The tragic death in Libya of photographers Tim Hetherington and Chris Hondros, caught in the middle of a rocket attack by Moammar Gaddafi forces, is the latest in a series of dangerous encounters by American journalists plunging head-long into the chaos and perils of conflict in the Middle East. Earlier this year, Anderson Cooper was beaten up by a crowd as he covered a demonstration in Egypt, and CBS News correspondent Lara Logan suffered a harrowing sexual assault while covering demonstrations in Tahrir Square. Katie Couric cut short a report after pro-Mubarak protesters threatened her group, as did ABC's Christiane Amanpour, who was warned to leave. New York Time's Anthony Shadid, Stephen Farrell, Tyler Hicks, and Lynsey Addario -- were also caught up in the Libyan conflict, abducted and released after six days.
For many decades, journalists have died, been imprisoned or murdered in pursuit of their stories. Since 1992, more than 860 journalists have been killed around the world, according to the Committee to Protect Journalists, a nonprofit organization that promotes freedom of the press. Few would question that most of them risked their lives because they believed in the power of the truth to change their world. Lately, however, with high profile American journalists, there is the lingering question of whether they suffer in pursuit of the truth, or simply the award-winning story. Do they fly in the face of danger and pay the price for their recklessness, or for their passion?
A Question of Balance
Bloggers frequently bring up this issue. Some criticize the shallow nature of the reporting, accusing the American media, especially, of focusing on the sensational and graphic, and providing often simplistic and even erroneous interpretations of events, before flying off to the next, high-profile assignment. Others criticize the reporters themselves, whom they see as plunging into the middle of conflicts without appreciating the danger. They rebuke CBS for sending Logan into a clearly volatile situation, for example, and Logan herself for being inappropriately dressed for a Muslim country, including wearing jewelry in the midst of an unruly crowd.
Traditional media, however, is curiously mute on the question and generally praises fellow journalists. In an interview with CNN's Howard Kurtz, Fred Francis, co-founder of 15-Seconds.com and former NBC News Pentagon Correspondent, calls Middle East reporting, "the purist form of raw courage... It's like going down an interstate on the wrong way at night, in the opposite direction, with your lights out."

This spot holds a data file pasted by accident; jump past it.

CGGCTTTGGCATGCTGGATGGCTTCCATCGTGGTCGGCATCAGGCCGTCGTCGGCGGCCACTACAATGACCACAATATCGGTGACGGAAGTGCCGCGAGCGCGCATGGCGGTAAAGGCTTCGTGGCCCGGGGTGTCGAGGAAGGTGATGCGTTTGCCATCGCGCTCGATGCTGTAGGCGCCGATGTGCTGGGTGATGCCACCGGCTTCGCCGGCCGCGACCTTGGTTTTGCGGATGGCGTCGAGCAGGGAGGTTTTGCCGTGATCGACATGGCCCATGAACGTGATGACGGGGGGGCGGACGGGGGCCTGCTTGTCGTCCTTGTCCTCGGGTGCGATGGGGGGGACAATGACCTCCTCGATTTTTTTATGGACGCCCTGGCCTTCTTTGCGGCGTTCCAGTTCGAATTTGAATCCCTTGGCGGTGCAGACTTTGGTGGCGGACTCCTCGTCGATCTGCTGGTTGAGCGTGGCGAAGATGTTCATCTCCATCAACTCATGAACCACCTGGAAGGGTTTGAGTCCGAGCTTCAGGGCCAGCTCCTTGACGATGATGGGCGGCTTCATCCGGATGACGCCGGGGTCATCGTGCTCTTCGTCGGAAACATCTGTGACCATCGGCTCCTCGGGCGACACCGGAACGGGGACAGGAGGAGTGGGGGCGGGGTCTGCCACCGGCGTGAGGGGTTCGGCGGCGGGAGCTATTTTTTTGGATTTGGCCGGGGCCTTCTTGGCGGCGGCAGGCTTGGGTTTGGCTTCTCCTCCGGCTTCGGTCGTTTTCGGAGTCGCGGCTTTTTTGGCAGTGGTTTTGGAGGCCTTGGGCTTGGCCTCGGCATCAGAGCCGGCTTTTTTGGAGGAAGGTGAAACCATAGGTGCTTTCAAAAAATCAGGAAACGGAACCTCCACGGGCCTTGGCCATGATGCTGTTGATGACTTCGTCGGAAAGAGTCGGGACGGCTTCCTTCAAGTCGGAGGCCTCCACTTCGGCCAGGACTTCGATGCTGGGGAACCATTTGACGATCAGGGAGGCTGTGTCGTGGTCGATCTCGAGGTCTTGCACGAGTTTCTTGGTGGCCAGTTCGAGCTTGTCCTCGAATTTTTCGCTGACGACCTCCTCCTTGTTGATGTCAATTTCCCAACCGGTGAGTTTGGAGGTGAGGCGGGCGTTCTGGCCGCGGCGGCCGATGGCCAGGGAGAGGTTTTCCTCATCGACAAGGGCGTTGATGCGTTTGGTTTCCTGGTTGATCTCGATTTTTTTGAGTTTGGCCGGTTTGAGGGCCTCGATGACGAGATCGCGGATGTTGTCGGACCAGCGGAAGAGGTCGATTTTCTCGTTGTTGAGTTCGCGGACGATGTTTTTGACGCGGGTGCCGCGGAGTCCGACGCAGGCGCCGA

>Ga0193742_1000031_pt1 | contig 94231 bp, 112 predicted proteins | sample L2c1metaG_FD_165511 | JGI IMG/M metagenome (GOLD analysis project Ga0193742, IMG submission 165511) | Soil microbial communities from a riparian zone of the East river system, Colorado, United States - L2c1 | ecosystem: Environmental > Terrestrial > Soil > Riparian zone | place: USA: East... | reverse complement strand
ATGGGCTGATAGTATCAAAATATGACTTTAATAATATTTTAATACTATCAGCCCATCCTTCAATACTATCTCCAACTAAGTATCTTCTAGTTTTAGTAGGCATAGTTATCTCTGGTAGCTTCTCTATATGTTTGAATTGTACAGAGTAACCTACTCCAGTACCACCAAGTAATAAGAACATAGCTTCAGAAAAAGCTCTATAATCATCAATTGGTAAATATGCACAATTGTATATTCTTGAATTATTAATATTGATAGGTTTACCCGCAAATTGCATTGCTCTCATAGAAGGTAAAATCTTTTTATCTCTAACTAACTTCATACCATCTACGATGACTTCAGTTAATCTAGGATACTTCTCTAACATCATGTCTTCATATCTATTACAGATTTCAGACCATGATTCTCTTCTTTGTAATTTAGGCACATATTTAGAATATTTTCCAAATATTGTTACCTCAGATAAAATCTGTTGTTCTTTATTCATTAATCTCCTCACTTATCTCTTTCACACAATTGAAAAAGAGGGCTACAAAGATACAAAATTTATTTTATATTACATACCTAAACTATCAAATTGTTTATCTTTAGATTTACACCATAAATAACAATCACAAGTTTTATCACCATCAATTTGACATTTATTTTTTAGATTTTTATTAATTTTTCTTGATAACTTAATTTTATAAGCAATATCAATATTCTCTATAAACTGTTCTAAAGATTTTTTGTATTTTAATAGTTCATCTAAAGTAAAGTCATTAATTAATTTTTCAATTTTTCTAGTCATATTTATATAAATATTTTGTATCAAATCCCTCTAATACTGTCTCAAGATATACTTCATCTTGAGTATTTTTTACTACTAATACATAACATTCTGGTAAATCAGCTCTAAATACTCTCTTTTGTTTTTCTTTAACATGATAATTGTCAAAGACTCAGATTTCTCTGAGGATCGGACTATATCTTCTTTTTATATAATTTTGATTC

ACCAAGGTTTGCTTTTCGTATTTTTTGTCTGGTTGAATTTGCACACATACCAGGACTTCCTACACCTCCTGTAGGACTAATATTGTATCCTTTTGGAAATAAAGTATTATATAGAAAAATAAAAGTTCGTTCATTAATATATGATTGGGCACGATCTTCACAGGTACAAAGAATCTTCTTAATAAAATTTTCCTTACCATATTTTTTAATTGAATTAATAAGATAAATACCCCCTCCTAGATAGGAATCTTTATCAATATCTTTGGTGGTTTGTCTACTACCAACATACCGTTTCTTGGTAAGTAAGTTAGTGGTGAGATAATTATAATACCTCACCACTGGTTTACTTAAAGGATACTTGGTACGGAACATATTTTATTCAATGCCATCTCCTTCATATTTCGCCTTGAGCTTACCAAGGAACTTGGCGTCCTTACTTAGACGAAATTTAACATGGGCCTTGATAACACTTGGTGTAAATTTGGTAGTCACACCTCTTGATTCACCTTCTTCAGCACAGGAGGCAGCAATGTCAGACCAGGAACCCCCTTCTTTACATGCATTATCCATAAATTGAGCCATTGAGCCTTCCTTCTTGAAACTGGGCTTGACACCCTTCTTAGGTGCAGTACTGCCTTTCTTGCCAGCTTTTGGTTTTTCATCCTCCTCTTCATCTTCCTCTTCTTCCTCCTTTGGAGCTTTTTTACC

He acknowledges, "This is the kind of coverage that makes careers," though he denies that anybody was trying "to make a career here."
Western journalism in general -- and American reporters in particular -- came under especially heavy criticism from Japan recently, following the country's devastating earthquake and tsunami, and the consequent Fukushima nuclear power plant disaster. One notable article, "And Then the Journalists Ran Away," published in the Japanese language edition of Newsweek, labels the inflammatory and often inaccurate Western reporting, "a second disaster" that has hindered recovery.
The article writers, Takashi Yokota and Toshihiro Yamada, call their previous respect for Western media "a fairy tale (that) crumbled during the Tohoku earthquake and tsunami. Entangled in the very news they were supposed to report, (the media) lost all sense of composure."
American media coverage, in particular, "quickly devolved into a circus," they say. Reporters such as Anderson Cooper, "made no attempt to calmly ascertain the facts of the situation, and in so doing needlessly fanned the fears of the audience."
Striking a Different Note
Organizations like Human Unlimited Media -- or HUM News -- are trying to change things. The organization sees its mission as "closing the geographic gap" by producing and aggregating news from "116 countries and territories missing from the international information supply."
Joy DiBenedetto, CEO of HUM News, comments that Western journalists are "brave" to place themselves in danger, "but they tend to follow the pack mentality. In the end, their reporting is not always accurate."
A 20-year news veteran and award-winning journalist with CNN and Turner Broadcasting, DiBenedetto notes the current preponderance of news covering the Libyan crisis, which ignores countless other areas of the world that struggle with equally grave internal conflicts, human rights issues, and major natural disasters.
"Western journalism has often been negligent in fulfilling its true responsibility, but we aim to change that through HUM News. In areas of conflict, for example, we want to understand the history of opposition from the perspective of the people there, from a variety of official and unofficial sources," says DiBenedetto. "We double, triple, and quadruple our sources so that we know we're right, and we're not just offering one side of the story.
"Are we changing the world yet? Maybe not, but we hope to make some kind of difference."